As there is surplus money, the government has proposed to carry out the construction of Mid-hill highway, Hulaki highway and other north south highways. As Nepal has been starving from the lack of energy, the government has also announced its aim to carry out the detailed project study of storage hydro power projects like Naumure, NalsinghGad, Uttar Ganga, Budhi Gandaki and Andhikhola.

The government has announced plan to commence the construction of  Budhi Gandaki storage hydro electric project.  Development of  10 urban centers along the Mid-hill Pushpa Lal high way is another priority.

The government has declared that the construction of 400 KV transmission line between Nepal India (Majafarpur and Dhalkebar) will also be started. Similarly, the government has also made the commitment to complete Sikta Irrigation project, Ranijamara Kuleria Irrigation project and Bheri Diversion project to increase the irrigated land in mid-west.

Accelerating the construction of Melamchi Drinking water project is in the priority list of the government. The government is pushing the programs in its annual program.

Fate of Priority Projects

Although the government of Nepal accorded high priority to 21 pride infrastructure projects, the budget's  total allocation for these projects was merely 4.22 percent of total budget  and 25.67 percent of development expenditure.

As the budget allocation is dismal, the rate of utilization of the budget by these projects is very low. At the 32nd National Planning Commission’s National Development Problems Settlement Committee Meeting in May, member secretary of National Planning Commission Dr. Som Lal Subedi presented a very bleak scenario.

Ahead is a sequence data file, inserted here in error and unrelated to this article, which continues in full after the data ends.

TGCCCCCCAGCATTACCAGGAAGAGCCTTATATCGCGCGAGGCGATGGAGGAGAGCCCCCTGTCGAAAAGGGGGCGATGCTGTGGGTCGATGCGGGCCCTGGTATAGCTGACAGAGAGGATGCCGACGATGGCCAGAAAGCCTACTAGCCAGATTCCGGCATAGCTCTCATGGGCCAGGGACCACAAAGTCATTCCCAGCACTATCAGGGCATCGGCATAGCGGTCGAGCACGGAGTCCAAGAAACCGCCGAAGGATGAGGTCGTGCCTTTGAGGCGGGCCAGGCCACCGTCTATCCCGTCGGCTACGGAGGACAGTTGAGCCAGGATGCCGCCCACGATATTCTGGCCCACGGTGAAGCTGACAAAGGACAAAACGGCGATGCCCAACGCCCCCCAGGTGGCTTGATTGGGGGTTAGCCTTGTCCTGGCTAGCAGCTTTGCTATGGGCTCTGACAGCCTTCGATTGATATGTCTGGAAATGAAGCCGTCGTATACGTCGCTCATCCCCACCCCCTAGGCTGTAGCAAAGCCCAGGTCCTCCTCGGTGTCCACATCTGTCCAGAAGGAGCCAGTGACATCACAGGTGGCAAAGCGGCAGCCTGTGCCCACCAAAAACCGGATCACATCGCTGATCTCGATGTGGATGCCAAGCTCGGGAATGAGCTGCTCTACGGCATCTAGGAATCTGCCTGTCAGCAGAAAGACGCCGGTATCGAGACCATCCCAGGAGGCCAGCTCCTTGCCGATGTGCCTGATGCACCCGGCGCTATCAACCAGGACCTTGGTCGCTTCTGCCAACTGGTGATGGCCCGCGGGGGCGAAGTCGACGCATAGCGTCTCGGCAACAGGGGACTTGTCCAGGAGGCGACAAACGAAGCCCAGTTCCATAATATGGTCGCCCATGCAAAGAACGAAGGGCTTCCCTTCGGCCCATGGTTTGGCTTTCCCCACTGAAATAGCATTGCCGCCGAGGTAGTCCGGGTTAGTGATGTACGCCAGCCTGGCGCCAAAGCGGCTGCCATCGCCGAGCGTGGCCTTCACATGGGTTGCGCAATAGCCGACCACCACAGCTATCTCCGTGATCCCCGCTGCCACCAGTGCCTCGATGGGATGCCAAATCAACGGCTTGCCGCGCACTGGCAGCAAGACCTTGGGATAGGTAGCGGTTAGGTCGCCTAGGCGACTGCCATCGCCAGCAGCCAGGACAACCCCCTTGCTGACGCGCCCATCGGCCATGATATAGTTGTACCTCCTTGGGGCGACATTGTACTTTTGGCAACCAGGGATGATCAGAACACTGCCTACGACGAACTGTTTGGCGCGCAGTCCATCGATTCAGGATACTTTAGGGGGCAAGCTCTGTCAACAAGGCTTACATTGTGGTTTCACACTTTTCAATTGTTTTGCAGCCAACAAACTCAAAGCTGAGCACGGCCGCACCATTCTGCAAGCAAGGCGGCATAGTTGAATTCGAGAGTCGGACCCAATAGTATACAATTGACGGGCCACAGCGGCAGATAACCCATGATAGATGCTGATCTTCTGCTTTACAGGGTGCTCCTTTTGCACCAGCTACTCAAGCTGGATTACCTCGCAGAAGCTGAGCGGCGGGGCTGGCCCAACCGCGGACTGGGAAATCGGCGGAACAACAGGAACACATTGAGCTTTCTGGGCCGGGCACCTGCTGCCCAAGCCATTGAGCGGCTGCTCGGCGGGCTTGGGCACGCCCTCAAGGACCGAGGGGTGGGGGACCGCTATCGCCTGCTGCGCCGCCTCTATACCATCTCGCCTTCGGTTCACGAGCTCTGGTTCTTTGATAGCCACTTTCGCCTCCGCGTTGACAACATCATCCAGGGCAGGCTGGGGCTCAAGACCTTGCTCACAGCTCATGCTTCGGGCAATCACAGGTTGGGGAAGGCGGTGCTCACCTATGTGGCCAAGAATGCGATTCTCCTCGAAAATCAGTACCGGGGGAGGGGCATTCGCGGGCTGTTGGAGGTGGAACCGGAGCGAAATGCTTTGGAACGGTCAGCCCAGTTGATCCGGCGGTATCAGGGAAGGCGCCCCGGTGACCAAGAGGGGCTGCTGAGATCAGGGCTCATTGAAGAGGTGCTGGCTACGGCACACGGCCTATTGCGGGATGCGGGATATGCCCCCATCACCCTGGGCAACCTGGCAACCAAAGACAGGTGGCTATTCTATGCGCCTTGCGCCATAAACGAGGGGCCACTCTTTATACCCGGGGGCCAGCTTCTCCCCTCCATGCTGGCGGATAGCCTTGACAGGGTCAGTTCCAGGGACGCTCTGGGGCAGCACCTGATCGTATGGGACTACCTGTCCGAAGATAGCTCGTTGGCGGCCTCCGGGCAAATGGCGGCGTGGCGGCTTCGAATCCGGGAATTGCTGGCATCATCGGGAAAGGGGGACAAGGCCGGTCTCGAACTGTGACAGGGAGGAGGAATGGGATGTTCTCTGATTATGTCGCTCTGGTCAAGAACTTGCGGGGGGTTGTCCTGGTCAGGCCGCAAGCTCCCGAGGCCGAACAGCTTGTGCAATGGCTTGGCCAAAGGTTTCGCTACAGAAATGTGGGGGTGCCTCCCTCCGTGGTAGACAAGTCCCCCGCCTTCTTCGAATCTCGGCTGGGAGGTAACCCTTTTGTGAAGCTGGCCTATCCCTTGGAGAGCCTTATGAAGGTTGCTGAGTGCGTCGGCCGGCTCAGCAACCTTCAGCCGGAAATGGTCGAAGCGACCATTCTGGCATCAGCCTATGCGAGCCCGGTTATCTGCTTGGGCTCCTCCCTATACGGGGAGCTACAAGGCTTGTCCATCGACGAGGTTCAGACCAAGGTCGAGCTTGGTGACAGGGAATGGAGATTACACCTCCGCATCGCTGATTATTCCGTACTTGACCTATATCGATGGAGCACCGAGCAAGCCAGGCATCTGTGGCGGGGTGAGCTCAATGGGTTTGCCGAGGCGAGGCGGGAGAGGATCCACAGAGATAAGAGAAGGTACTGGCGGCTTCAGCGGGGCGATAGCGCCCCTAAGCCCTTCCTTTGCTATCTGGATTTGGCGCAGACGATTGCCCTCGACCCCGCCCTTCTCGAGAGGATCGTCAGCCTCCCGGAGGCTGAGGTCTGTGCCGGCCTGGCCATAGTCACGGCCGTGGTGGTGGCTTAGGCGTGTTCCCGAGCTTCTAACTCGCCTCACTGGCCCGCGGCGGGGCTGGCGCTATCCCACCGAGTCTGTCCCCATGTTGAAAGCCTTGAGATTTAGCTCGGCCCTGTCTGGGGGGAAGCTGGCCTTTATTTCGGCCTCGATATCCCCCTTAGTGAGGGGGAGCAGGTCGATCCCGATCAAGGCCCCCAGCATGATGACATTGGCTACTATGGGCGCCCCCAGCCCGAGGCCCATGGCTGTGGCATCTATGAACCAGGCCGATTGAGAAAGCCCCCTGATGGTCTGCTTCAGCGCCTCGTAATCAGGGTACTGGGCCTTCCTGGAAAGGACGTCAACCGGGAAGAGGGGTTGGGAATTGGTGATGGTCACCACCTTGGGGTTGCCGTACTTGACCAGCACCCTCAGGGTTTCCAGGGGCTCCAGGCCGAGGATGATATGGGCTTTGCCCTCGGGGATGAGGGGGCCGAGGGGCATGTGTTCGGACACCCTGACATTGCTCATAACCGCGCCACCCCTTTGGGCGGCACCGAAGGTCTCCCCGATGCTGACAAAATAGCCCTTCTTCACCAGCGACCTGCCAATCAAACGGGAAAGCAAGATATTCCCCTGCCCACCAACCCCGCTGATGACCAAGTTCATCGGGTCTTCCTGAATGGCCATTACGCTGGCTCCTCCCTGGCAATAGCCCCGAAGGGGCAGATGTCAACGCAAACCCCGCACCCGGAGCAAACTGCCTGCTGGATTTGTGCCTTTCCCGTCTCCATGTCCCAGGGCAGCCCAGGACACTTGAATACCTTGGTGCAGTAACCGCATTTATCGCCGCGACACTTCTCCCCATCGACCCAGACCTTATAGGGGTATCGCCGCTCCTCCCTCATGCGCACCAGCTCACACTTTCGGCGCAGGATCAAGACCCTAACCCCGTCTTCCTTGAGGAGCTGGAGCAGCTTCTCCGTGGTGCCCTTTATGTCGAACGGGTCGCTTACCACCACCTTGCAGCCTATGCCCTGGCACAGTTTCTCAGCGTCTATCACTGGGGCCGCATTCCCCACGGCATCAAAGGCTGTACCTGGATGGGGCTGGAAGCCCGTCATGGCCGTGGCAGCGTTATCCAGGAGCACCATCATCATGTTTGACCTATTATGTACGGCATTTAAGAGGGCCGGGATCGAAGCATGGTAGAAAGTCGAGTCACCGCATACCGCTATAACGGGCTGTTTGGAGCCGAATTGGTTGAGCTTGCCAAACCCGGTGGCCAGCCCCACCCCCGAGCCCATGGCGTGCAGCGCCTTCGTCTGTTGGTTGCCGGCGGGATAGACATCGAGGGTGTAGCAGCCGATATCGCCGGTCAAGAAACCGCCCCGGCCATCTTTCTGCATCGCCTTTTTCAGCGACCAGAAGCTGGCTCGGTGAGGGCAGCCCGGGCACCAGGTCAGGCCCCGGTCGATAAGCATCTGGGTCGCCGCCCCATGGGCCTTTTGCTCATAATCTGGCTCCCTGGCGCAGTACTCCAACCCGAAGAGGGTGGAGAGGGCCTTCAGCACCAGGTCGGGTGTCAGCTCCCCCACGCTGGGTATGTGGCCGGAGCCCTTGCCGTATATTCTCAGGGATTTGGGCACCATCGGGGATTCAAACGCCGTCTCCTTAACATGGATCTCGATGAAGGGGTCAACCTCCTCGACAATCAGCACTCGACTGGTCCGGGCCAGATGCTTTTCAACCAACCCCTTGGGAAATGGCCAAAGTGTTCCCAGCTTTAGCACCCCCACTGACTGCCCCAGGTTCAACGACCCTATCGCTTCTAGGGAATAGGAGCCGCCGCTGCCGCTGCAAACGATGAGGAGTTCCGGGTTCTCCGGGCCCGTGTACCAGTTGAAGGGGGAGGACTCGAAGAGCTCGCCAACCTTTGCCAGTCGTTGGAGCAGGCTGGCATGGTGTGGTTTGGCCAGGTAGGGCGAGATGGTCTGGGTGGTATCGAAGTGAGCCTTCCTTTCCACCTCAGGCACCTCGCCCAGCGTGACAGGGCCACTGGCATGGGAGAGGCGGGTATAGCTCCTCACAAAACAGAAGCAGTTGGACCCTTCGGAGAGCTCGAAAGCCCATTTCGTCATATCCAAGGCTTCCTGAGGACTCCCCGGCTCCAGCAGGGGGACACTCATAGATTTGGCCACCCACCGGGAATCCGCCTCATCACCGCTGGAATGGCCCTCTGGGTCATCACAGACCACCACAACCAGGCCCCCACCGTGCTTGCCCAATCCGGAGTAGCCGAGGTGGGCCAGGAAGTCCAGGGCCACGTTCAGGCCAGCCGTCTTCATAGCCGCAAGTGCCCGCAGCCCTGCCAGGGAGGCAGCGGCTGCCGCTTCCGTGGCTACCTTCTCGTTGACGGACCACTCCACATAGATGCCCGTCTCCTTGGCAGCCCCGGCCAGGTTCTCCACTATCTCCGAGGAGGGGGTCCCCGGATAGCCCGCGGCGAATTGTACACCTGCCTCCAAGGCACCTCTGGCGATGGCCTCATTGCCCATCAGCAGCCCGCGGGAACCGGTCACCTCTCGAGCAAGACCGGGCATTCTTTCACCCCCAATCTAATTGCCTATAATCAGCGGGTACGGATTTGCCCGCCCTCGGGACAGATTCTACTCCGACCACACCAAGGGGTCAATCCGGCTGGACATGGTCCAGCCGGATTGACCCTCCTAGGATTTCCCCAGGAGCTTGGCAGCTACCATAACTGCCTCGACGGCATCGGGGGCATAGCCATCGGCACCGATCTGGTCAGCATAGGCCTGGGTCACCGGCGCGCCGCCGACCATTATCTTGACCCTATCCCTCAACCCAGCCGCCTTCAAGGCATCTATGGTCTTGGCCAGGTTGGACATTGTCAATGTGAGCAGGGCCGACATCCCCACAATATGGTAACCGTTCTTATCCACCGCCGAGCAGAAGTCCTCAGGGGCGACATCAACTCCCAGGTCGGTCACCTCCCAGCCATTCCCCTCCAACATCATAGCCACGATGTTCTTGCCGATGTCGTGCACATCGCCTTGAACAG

According to his presentation, out of 21, only two projects were able to exceed the 50 percent of the budget target allocated to them. Even the project like Melamchi is unable to use 20 percent of the allocated budget.

Recurrent Vs Capital

Out of total budget proposed in the year 2070/071 in recurrent account, the government spent just 55.63 recurrent expenditure and 30.86 under capital expenditure and 24.06 in finance. The total budget spent till March was just 46.75 percent.

However, the expenditure has increased after March. According to the Financial Comptroller General Office, the government has spent Rs. 38,49,09,057 000.00  or 74.42 percent by July 7, 2014. It includes 28,27,68,902 000.00 or  80.01 percent in recurrent and 4,70,40,006000.00 or  55.28 percent in capital expenditure and 5,51,00,148000.00  or 69.99 percent in finance.

Despite the increase in the volume of spending of capital expenditure, the Financial Comptroller General Office report shows that Nepal’s capital expenditure is still low compared to recurrent expenditure.

Except the Ministry of Defense and Commission of Investigation of Abuse of Authority, no other ministries are able to spend the capital expenditure allocated to them.

Donors Views

Nepal’s leading multilateral agencies, the World Bank and Asian Development Bank, see the current trend with cautious optimism given the country’s fragile political scenario.

“The enabling environment for development has improved but opportunities need to be effectively leveraged through focused policy.  The successful election of a new parliament and subsequent formation of a popularly mandated government provide a more conducive environment for private sector activity and economic policy,” says the World Bank’s Nepal Economic Update April 2014.

“Nepal has significant resources in the form of remittances from abroad but the economy cannot use these resources in a productive manner to enhance the overall welfare of all citizens.”